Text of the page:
Venerable Juice in Summer Cooking
Wondering what Venerable Juice exactly is? What is so special about Venerable Juice?
Verjus or verjuice. The word verjus derives from the French term vert jus, literally “green juice,” which refers to its source—the high-acid, low-sugar grapes that winemakers thin from the vines just when the crop is beginning to ripen. This early crop of unripe grapes is pressed, resulting in verjus. While acidic, verjus has a gentler flavor than vinegar, with a sweet-tart taste that is often used to heighten the flavor of many sauces or mustards. Unlike wine, however, verjus is not fermented, and is not alcoholic, meaning that its use in a salad dressing or sauce will not interfere with the flavor of the accompanying drinking wine.
It’s fairly new to the American culinary scene, but cooks in Europe and Middle East have been using it for centuries, to tenderize meats and as a remedy for a variety of ailments, including upset stomach, according to texts on early Roman cookery. (Verjus is cited in what is considered the first printed cookbook in Europe, Platina’s De honesta voluptate et valetudine, dated around 1465.)
It can be red or white. Red verjus has an earthier flavor, while white verjus has a crisper taste. Red verjus, which is bolder than the white, pairs well with meats and sauces in which you would use red wine or red-wine vinegar. White verjus which is a bit more delicate is lovely in a simple vinaigrette dressing, it enlivens rich sauces for fish and chicken. Using verjus for deglazing pans can make some amazing sauces……add in some fresh herbs and voila…..dinner!
Exploring with this wonderful juice is a must. Starting out with just a few teaspoons and adding more by taste is the best way to experiment in your recipes. Finding the right balance is key.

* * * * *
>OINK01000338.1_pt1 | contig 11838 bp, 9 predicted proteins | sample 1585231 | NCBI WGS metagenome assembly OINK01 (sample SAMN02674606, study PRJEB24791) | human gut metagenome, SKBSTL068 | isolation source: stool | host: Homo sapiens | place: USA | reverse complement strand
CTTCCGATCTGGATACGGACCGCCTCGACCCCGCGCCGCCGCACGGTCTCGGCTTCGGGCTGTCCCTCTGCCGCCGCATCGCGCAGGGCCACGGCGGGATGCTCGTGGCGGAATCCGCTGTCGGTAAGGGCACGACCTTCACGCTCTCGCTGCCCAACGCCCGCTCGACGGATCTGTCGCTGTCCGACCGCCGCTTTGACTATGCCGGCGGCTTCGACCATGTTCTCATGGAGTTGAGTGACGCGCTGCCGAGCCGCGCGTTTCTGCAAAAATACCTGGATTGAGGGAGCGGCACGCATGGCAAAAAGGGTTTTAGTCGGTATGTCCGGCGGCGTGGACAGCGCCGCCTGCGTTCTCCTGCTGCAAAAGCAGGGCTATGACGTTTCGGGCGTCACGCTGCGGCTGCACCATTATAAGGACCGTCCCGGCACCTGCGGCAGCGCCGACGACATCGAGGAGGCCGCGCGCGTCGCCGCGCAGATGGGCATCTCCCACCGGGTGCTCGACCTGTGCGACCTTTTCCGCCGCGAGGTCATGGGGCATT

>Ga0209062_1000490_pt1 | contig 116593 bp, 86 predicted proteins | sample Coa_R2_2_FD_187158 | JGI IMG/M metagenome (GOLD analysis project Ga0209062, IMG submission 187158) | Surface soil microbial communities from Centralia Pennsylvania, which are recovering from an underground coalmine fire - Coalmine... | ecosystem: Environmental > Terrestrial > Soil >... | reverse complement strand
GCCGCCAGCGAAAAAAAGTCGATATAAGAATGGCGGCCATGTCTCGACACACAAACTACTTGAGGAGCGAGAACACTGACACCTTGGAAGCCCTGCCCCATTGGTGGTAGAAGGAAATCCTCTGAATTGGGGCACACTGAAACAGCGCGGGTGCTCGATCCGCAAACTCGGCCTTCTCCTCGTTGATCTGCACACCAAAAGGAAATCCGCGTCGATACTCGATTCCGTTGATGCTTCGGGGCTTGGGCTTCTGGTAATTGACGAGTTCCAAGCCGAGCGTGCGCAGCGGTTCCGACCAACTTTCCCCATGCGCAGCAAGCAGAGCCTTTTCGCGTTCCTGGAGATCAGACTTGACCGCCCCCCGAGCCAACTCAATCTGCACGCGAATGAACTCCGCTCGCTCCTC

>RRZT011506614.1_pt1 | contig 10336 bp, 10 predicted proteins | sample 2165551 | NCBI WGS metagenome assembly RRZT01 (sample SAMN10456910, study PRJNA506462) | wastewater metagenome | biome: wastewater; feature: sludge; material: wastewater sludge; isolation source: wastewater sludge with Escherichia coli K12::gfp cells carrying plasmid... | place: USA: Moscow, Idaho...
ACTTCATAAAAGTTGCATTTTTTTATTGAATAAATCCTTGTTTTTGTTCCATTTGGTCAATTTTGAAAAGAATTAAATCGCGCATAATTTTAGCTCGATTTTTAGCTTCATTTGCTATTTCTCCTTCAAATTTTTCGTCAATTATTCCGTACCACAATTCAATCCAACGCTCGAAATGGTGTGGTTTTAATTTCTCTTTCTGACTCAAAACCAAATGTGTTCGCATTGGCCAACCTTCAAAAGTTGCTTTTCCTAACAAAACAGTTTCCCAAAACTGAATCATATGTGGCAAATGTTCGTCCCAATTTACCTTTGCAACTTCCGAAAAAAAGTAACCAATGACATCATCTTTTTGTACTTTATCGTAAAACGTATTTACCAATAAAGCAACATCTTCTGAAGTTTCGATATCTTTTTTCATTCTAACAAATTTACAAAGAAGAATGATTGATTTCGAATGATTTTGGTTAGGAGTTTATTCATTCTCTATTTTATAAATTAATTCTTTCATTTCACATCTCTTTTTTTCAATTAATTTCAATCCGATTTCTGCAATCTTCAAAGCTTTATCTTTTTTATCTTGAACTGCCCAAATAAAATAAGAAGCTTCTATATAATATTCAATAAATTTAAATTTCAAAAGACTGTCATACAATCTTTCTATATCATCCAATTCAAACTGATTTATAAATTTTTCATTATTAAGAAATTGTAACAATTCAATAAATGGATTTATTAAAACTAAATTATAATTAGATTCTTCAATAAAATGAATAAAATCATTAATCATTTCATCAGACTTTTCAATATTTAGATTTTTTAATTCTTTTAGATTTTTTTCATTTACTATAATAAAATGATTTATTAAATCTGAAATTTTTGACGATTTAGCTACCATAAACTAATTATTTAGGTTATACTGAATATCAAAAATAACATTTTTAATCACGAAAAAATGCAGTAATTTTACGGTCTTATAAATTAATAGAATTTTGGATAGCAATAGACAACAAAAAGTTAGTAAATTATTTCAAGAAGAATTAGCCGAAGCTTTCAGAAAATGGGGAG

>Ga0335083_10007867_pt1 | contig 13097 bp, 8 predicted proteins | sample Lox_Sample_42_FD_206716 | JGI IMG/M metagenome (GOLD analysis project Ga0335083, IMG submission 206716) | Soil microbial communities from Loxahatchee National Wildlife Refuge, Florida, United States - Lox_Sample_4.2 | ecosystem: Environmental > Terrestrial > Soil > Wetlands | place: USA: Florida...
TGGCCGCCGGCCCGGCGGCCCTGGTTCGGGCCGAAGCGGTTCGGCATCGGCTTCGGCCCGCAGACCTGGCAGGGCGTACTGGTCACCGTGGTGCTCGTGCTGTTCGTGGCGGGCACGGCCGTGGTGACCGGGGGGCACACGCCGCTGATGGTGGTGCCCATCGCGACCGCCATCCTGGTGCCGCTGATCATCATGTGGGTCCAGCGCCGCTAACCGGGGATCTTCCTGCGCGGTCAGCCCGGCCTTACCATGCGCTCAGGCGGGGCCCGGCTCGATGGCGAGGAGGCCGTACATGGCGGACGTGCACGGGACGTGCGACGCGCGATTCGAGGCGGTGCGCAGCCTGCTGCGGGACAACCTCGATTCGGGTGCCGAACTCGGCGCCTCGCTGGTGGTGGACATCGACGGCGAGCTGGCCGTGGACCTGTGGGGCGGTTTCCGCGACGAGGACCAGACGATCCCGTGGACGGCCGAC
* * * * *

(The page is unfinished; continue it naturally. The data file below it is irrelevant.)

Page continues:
HOW TO BUY
Verjus is available right out our back doors in the Sacramento Valley Region. Napa Valley Verjus is made from some of the best Cabernet and Merlot vineyards in Rutherford and St. Helena from such growers as Laurie Wood, David Abreu and Chuck Wagner. Napa Valley Verjus has been processed at Caymus Vineyards, Monticello Cellars, Robert Pecota Winery, Charles Krug Winery, and Napa Wine Company. Look in your local gourmet food stores and see if you can locate Verjus.
HOW TO USE
Both red and white verjus can be used in salad dressing, with a proportion of 3 parts verjus to 1 part oil; red verjus is better suited for strong-flavored greens like arugula, while white verjus is better for tender greens, like butter lettuce. You can use red verjus as you would use red wine vinegar or red wine—it is particularly good in sauces for meat or spicy foods, as well as marinating. You can use white verjus as you would use white wine vinegar, lemon juice, or white wine—it is good in beurre blanc, or other sauces for chicken or fish.
HOW TO STORE
Verjus bottles are sealed with a cork; remove it gently so that it can reseal the bottle. Once opened, store verjus in the refrigerator, where it will keep for a month or two. For longer storage, pour it into ice-cube trays and freeze
- 1/3 cup verjus or 3 tablespoons white grape juice and 2 tablespoons apple cider vinegar
- 1/3 cup grapeseed oil
- 1 large shallot, finely chopped
- 2 teaspoons fresh thyme leaves
Pears and salad:
- 3 bunches fresh thyme sprigs
- 4 ripe but firm Bartlett pears (about 2 1/2 pounds), halved, cored
- 1/4 cup honey
- 1 head of butter lettuce, coarsely torn
- 4 ounces baby arugula
- 6 ounces blue cheese, sliced or coarsely crumbled
- 1/2 cup hazelnuts, toasted, coarsely chopped